In Count I, Haskell claims that Santander attempted wrongfully to foreclose on the property. To the extent that the claim asserts that Defendant “proceeded with the foreclosure action of the Property in bad faith[, ]” Doc. No. 1-1 ¶ 28, it is not ripe, as no foreclosure on the property has occurred. Count I also vaguely alleges attempted wrongful foreclosure insofar as Santander “failed to perform loan servicing functions consistent with its responsibilities to its customers” and “failed to honor its promise not to foreclosure [sic] while considering Plaintiffs' application for a loan modification.” Id. ¶¶ 30-31. These allegations fail to state a claim. The Complaint outlines that Santander scheduled a foreclosure sale for June 16, 2017, [2] id. ¶ 20; that Haskell contacted Santander to prevent the foreclosure, id. ¶ 21; that Haskell sent a letter on June 11, 2017 demanding that Santander delay the foreclosure, id. ¶ 25; and that Santander acknowledged receipt of this letter, id. ¶ 26. Notably, Haskell does not contest that Santander was entitled to foreclose upon the property as a matter of Massachusetts foreclosure law, such that a foreclosure or attempted foreclosure by itself would have been wrongful. Further, because Santander has not foreclosed on the property, there has been no breach of any alleged promise not to foreclose on the property, and there is no cause of action for an attempted breach of an agreement.[3] Accordingly, Count I is DISMISSED.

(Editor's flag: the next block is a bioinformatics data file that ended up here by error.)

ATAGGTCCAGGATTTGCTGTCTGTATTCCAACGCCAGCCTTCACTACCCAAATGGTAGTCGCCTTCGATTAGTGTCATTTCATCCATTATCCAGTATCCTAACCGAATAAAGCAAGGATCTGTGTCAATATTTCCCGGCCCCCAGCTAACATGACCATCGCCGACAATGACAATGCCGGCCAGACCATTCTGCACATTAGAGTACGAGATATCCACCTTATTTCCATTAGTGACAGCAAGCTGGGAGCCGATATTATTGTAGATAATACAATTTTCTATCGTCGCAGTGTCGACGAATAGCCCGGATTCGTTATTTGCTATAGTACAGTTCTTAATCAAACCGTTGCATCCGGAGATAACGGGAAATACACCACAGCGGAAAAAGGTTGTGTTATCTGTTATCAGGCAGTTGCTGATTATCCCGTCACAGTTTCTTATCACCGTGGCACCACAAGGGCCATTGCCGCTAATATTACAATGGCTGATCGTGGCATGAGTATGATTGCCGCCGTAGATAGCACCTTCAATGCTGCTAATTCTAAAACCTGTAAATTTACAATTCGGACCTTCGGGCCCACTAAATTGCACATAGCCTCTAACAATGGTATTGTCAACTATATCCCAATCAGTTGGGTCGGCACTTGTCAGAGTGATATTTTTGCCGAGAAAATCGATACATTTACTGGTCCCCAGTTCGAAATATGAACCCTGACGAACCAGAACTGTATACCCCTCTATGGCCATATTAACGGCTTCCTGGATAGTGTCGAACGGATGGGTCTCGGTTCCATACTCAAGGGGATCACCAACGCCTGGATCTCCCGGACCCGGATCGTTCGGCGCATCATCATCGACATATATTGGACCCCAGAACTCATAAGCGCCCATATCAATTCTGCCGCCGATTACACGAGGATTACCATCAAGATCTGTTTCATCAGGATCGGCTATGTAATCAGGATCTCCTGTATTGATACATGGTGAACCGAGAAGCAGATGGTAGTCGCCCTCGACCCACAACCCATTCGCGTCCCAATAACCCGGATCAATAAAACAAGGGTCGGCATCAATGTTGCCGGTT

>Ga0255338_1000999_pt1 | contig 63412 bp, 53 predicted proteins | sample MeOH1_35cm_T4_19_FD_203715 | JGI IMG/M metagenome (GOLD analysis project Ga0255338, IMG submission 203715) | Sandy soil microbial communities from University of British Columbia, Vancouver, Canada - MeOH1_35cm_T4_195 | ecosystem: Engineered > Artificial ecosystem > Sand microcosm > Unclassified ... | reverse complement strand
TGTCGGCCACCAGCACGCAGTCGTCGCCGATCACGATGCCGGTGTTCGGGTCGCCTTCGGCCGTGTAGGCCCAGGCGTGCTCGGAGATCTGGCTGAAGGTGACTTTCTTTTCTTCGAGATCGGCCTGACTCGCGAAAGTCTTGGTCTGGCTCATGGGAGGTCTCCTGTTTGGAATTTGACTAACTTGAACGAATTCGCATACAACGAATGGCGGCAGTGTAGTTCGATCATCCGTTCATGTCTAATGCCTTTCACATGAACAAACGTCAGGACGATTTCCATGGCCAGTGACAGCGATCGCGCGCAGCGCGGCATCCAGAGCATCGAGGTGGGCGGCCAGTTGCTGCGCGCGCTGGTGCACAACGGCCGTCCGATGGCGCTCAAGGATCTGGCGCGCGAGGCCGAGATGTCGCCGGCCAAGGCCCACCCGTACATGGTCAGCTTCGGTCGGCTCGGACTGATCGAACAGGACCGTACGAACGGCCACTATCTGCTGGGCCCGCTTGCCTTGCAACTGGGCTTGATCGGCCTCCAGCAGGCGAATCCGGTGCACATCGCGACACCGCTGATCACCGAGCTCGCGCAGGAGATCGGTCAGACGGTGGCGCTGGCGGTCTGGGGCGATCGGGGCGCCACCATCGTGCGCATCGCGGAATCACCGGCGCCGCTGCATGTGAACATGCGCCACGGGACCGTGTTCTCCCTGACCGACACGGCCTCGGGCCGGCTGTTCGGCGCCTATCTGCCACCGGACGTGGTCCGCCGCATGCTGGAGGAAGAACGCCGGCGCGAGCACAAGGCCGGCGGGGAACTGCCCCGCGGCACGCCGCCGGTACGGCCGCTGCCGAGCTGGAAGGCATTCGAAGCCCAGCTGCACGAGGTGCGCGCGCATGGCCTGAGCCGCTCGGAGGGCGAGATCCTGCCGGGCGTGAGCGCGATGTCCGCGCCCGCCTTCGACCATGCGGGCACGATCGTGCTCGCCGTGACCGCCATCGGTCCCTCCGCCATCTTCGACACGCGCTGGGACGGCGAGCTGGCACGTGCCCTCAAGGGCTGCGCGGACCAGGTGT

Count II alleges that Santander breached the loan and mortgage agreements. This count fails to state a claim, as the Complaint contains no factual allegations plausibly establishing a breach of either of these agreements. The Complaint is devoid of any identification whatsoever of a term of either agreement and any conduct breaching such term. Thus, Count II is DISMISSED.

         In Count III, Haskell alleges fraudulent misrepresentation arising from the allegations that Santander's employees told Haskell that they “would work with her on a loan modification and that no foreclosure proceeding would occur until at least February, 2018.” Doc. No. 1-1 ¶ 12. Fed.R.Civ.P. 9(b) requires a plaintiff, even in a diversity action such as this one, to “state with particularity the circumstances constituting fraud[, ]” N. Am. Catholic Educ. Programming Found., Inc. v. Cardinale, 567 F.3d 8, 15 (1st Cir. 2009), including the “who, what, where, and when of the allegedly false or fraudulent representation[, ]” Rodi v. S. New. Eng. Sch. of Law, 389 F.3d 5, 15 (1st Cir. 2004) (citations and internal quotation marks omitted). While Haskell points to statements “concerning possible refinancing of the property and the earliest date a foreclosure would occur[, ]” Doc. 1-1 ¶ 42, her unsupported characterization of these communications as fraudulent does not meet the requirements of Rule 9(b). Further, the passing of February 2018 with no foreclosure on the property renders the claim moot. The Court therefore DISMISSES Count III.